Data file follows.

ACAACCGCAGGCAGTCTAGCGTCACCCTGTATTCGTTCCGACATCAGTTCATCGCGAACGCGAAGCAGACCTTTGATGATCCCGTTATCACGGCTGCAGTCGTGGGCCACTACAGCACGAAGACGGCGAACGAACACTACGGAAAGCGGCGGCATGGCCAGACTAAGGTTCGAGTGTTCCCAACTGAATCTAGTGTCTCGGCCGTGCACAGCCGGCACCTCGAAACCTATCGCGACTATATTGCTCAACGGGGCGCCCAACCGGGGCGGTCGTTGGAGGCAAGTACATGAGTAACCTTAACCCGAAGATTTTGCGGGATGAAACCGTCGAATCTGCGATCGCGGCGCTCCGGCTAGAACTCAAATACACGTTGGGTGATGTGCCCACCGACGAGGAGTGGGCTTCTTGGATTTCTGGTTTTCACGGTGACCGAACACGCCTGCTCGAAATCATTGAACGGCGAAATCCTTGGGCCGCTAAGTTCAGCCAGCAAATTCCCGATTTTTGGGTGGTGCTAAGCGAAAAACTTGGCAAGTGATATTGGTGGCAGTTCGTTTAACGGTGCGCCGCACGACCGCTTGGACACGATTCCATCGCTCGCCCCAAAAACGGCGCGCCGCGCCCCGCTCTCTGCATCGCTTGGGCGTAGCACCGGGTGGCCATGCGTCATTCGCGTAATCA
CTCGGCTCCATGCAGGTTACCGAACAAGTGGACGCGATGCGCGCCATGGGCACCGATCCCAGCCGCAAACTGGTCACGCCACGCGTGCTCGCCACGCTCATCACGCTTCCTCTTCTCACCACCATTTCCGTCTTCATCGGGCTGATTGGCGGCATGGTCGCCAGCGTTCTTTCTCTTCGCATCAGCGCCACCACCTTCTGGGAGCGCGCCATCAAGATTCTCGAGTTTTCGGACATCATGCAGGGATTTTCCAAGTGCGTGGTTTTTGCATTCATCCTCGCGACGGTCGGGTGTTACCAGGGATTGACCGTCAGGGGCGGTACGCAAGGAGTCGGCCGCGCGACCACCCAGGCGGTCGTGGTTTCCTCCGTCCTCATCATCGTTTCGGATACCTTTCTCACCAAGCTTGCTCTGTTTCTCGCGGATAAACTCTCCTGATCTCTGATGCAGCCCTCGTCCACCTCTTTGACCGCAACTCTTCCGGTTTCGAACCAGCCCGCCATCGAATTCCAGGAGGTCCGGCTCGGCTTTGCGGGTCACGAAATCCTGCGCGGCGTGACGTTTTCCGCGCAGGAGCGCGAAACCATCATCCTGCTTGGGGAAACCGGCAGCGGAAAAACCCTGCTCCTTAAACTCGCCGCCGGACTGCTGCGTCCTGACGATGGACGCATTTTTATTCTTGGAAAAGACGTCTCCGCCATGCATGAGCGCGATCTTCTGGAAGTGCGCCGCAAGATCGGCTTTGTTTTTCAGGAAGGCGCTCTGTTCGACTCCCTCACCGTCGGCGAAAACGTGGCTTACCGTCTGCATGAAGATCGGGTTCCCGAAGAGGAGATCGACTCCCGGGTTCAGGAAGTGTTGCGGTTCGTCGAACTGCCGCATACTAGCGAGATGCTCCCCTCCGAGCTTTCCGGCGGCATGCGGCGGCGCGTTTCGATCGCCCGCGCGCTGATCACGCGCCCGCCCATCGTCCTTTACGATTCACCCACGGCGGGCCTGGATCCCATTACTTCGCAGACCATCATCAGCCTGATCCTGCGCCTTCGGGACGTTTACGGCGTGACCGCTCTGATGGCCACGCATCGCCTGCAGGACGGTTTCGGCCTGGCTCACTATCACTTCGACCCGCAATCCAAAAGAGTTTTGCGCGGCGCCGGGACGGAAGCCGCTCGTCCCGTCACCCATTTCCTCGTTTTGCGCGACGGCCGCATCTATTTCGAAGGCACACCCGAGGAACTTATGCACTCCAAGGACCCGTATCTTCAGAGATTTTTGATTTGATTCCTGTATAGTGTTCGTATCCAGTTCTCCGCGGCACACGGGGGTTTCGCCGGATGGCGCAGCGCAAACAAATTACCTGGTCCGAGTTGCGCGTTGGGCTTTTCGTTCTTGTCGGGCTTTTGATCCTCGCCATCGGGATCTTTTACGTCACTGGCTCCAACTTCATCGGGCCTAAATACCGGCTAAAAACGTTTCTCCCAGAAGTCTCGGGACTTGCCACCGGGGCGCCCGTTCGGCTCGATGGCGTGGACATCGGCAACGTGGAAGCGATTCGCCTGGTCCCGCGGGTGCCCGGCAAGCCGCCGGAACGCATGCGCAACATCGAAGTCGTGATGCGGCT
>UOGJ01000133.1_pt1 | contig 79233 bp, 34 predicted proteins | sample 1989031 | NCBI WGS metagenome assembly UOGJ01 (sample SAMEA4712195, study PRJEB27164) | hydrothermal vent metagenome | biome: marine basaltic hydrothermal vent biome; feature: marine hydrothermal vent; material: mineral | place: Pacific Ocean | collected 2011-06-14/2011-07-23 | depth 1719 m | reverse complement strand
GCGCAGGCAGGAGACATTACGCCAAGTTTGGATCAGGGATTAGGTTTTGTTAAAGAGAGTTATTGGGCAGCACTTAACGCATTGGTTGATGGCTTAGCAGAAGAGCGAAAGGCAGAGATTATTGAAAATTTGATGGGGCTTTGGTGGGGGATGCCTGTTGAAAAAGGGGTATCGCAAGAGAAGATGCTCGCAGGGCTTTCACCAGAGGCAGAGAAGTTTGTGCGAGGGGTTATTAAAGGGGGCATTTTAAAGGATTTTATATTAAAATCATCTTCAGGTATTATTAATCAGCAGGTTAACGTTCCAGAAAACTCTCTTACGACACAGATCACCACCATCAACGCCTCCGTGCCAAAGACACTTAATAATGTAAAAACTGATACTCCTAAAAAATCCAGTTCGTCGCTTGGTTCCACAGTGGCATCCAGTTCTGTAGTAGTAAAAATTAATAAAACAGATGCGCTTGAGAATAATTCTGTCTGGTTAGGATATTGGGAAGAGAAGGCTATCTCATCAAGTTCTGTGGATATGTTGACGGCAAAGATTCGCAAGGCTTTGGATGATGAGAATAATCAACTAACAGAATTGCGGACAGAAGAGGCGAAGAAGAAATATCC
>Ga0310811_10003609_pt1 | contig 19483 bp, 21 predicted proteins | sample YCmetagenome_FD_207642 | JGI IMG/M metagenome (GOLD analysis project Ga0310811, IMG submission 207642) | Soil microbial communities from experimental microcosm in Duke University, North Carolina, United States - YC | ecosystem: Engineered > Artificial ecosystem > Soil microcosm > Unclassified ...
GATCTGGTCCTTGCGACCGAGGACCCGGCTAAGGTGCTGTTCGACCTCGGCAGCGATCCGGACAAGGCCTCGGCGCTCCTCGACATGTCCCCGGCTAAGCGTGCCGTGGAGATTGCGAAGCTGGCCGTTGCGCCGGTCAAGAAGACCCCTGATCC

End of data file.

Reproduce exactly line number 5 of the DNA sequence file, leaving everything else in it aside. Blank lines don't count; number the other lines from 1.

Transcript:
>Ga0310811_10003609_pt1 | contig 19483 bp, 21 predicted proteins | sample YCmetagenome_FD_207642 | JGI IMG/M metagenome (GOLD analysis project Ga0310811, IMG submission 207642) | Soil microbial communities from experimental microcosm in Duke University, North Carolina, United States - YC | ecosystem: Engineered > Artificial ecosystem > Soil microcosm > Unclassified ...